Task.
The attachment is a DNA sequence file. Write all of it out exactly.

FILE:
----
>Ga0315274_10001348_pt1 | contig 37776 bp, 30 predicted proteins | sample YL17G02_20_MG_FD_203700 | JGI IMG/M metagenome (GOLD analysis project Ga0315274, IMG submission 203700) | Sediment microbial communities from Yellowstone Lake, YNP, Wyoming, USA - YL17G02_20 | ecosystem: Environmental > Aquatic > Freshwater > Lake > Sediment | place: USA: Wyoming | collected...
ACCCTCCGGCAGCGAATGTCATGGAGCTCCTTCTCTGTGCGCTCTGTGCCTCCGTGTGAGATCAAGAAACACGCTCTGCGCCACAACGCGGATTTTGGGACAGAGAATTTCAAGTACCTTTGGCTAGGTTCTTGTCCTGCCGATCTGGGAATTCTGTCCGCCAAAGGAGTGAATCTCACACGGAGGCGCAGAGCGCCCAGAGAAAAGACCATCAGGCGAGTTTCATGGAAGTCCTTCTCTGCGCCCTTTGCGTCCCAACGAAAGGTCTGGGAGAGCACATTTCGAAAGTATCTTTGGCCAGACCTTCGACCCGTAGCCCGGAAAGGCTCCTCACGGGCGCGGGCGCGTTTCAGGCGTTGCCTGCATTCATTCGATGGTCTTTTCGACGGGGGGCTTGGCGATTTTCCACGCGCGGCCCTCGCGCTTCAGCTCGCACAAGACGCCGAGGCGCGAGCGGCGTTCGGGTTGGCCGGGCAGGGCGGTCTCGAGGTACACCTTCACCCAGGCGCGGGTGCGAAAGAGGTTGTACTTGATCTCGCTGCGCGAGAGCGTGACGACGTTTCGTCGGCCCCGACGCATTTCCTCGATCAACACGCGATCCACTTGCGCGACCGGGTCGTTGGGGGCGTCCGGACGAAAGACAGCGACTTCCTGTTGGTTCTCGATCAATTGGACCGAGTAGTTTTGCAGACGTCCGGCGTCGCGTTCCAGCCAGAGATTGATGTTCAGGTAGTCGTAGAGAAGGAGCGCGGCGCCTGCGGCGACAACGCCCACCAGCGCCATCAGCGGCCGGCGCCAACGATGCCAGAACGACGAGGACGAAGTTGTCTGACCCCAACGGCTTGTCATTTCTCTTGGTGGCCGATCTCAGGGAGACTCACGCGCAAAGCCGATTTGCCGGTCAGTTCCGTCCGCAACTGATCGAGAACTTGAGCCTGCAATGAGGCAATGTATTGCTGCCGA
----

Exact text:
>Ga0315274_10001348_pt1 | contig 37776 bp, 30 predicted proteins | sample YL17G02_20_MG_FD_203700 | JGI IMG/M metagenome (GOLD analysis project Ga0315274, IMG submission 203700) | Sediment microbial communities from Yellowstone Lake, YNP, Wyoming, USA - YL17G02_20 | ecosystem: Environmental > Aquatic > Freshwater > Lake > Sediment | place: USA: Wyoming | collected...
ACCCTCCGGCAGCGAATGTCATGGAGCTCCTTCTCTGTGCGCTCTGTGCCTCCGTGTGAGATCAAGAAACACGCTCTGCGCCACAACGCGGATTTTGGGACAGAGAATTTCAAGTACCTTTGGCTAGGTTCTTGTCCTGCCGATCTGGGAATTCTGTCCGCCAAAGGAGTGAATCTCACACGGAGGCGCAGAGCGCCCAGAGAAAAGACCATCAGGCGAGTTTCATGGAAGTCCTTCTCTGCGCCCTTTGCGTCCCAACGAAAGGTCTGGGAGAGCACATTTCGAAAGTATCTTTGGCCAGACCTTCGACCCGTAGCCCGGAAAGGCTCCTCACGGGCGCGGGCGCGTTTCAGGCGTTGCCTGCATTCATTCGATGGTCTTTTCGACGGGGGGCTTGGCGATTTTCCACGCGCGGCCCTCGCGCTTCAGCTCGCACAAGACGCCGAGGCGCGAGCGGCGTTCGGGTTGGCCGGGCAGGGCGGTCTCGAGGTACACCTTCACCCAGGCGCGGGTGCGAAAGAGGTTGTACTTGATCTCGCTGCGCGAGAGCGTGACGACGTTTCGTCGGCCCCGACGCATTTCCTCGATCAACACGCGATCCACTTGCGCGACCGGGTCGTTGGGGGCGTCCGGACGAAAGACAGCGACTTCCTGTTGGTTCTCGATCAATTGGACCGAGTAGTTTTGCAGACGTCCGGCGTCGCGTTCCAGCCAGAGATTGATGTTCAGGTAGTCGTAGAGAAGGAGCGCGGCGCCTGCGGCGACAACGCCCACCAGCGCCATCAGCGGCCGGCGCCAACGATGCCAGAACGACGAGGACGAAGTTGTCTGACCCCAACGGCTTGTCATTTCTCTTGGTGGCCGATCTCAGGGAGACTCACGCGCAAAGCCGATTTGCCGGTCAGTTCCGTCCGCAACTGATCGAGAACTTGAGCCTGCAATGAGGCAATGTATTGCTGCCGA